In April and May, STR Responsible Sourcing held Multi-stakeholder Roundtables in Los Angeles and New York to discuss the implementation of The California Transparency in Supply Chains Act. During the open dialogue sessions, multiple topics of discussion came up. Here are some of the highlights:
- The need for clarification of the Act
- Enforcement of the Act
- Possibility of score cards issued by advocacy groups based on the disclosure information
Clarification of the Act
Several important questions came up with regards to the implementation of public disclosure:
- What exactly is compliance with the Act?
- How does the information have to be posted on the website in order for it to be conspicuous?
- Does the information have to be organized according to the exact five disclosure points listed in the Act?
- What are the definitions of “slavery”, “human trafficking”, “direct supply chain”, “verification”, “certification”, “contractor”, etc.?
- Will the Attorney General (AG) issue a best practice guide?
- Will the AG work with companies to achieve proper public disclosure, or will she make an example?
- Does the supply chain include licensees of your brand?
- “Tangible goods for sale” worldwide or only those sold in California?
The need for more guidance from the AG is apparent. According to recent information, the AG’s office is interested in brands taking a leadership position and sharing how they plan to disclose. Together with the AG, an exemplary disclosure can be developed by a brand and shared with others in order to facilitate compliance with the Act. As part of her outreach efforts, the AG is planning to hold a multi-stakeholder roundtable in the fall, if the budget permits. This roundtable will hopefully lead to guidance on how to disclose the required information.
Enforcement of the Act
According to the Act, the exclusive remedy is injunctive relief by the AG. The AG will be issued a list of all the retailers and manufacturers who should be abiding by the Act, so detection of those companies not complying with the Act should be easy.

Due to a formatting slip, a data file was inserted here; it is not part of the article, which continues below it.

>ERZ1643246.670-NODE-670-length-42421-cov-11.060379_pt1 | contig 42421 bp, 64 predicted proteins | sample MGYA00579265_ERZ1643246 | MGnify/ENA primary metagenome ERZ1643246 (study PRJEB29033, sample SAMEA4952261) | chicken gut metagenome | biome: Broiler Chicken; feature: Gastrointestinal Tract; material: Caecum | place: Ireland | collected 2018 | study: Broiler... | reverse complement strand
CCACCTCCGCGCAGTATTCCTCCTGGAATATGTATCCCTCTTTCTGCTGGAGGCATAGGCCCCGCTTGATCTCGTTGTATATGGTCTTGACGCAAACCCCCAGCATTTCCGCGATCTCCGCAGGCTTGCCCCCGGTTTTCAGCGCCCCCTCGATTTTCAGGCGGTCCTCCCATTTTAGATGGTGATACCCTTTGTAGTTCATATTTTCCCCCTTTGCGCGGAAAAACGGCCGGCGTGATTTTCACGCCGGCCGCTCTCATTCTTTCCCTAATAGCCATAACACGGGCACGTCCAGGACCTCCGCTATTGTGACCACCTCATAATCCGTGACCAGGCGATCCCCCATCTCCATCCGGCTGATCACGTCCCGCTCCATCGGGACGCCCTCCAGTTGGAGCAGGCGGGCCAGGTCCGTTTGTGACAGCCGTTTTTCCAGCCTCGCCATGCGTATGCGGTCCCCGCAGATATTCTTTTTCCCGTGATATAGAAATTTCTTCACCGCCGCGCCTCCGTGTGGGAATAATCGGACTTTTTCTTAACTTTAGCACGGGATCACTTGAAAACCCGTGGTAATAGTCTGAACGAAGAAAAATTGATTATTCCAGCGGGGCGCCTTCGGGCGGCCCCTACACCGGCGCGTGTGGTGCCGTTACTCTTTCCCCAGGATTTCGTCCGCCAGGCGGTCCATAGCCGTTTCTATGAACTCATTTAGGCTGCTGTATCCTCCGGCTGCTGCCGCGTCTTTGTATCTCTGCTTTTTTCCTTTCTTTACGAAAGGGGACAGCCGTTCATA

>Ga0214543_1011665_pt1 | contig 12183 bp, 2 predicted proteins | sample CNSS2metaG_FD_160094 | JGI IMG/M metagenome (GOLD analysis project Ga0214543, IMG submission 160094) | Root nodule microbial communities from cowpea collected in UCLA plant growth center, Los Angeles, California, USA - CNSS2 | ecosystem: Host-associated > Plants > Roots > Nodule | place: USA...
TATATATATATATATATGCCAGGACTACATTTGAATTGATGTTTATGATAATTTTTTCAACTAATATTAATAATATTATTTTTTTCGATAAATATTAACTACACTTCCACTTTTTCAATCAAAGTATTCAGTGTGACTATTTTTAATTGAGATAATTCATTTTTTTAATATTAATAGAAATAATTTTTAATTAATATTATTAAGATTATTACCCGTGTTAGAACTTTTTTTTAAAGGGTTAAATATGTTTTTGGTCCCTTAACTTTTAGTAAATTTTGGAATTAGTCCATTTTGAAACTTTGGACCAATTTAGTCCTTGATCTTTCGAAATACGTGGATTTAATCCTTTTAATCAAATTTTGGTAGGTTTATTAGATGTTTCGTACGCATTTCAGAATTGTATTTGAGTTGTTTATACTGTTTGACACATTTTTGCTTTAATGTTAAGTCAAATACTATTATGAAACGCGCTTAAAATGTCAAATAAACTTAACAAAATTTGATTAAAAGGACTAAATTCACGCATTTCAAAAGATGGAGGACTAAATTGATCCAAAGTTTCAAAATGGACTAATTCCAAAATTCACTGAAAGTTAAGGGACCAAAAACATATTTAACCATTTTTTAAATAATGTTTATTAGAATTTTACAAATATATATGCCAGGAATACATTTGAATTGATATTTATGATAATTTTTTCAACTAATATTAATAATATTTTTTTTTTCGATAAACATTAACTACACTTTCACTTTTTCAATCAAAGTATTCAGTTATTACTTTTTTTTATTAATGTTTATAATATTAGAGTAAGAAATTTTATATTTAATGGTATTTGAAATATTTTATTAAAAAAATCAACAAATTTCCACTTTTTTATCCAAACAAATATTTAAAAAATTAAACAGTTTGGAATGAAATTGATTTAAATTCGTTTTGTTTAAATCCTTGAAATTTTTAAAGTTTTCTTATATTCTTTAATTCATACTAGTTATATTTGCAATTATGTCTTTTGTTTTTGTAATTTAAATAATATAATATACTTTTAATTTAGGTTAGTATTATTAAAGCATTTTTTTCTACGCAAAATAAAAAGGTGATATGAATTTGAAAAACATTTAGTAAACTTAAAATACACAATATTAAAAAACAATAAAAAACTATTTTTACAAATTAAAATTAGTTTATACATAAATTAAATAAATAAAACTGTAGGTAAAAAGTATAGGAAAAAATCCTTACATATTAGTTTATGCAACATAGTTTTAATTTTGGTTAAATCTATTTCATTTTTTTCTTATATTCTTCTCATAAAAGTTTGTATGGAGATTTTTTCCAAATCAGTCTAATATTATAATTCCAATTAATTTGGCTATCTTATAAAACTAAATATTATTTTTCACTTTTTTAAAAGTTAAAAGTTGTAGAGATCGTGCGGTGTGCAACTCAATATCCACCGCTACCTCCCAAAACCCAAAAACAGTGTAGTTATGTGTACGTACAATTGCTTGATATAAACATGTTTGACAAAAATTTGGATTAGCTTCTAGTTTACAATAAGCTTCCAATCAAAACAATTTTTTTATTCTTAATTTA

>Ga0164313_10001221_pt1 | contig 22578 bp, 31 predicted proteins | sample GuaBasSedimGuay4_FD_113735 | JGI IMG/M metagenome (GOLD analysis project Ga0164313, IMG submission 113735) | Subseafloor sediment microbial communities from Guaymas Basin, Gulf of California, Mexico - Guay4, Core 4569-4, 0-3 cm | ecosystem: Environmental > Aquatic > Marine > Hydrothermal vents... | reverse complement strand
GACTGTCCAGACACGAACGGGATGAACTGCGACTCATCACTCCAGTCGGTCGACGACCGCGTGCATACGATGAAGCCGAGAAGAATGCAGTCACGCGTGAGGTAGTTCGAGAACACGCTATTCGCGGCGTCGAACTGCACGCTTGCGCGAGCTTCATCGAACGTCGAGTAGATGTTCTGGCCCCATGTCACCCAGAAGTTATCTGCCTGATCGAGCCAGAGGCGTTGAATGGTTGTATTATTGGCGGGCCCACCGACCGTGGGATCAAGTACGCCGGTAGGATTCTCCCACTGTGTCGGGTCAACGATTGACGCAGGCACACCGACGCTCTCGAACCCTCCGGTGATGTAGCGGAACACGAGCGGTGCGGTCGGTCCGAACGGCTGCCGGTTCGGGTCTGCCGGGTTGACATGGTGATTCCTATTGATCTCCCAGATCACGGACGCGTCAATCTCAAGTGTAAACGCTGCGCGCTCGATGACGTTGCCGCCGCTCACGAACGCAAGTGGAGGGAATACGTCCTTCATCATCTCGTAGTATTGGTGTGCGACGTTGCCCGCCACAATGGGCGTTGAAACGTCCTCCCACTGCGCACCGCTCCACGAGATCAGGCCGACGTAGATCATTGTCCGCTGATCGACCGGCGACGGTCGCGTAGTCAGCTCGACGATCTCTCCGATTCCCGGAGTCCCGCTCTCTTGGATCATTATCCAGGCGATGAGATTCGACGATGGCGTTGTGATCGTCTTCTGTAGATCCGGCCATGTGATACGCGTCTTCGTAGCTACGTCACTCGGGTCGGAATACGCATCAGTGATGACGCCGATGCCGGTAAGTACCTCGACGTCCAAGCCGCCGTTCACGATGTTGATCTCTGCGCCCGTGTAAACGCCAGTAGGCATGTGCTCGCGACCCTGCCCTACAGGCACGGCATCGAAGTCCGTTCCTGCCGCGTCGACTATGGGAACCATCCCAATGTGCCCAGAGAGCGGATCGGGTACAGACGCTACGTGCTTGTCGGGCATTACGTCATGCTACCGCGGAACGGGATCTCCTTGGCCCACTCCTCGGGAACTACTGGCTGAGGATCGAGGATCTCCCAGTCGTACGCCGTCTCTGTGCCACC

The question came up whether non-governmental organizations (NGOs) would become monitors or even enforcers of the Act. This is not the intention of the Act, but one should certainly expect NGO reaction to disclosures.
Possibility of score cards issued by advocacy groups based on the disclosure information
It was not the intent of the Act to place monitoring activities in the hands of NGOs. However, score cards evaluating company activities in the supply chain already exist. See the Free2Work application introduced by the Not For Sale Campaign and the International Labor Rights Forum. And the information provided publicly by companies complying with the Act next year will no doubt provide valuable material for this score card and others.
It was brought up, that NGOs should convene to come up with a common, standardized vision of a score card. Perhaps the private sector initiative focused on human trafficking introduced in October 2010 – BCAT, the Business Coalition Against Human Trafficking – in conjunction with other NGOs could take up this idea.
Stay tuned for more highlights from our Roundtable discussions. For more information on how to respond to SB 657, please see STR Responsible Sourcing’s California Transparency in Supply Chains Act page.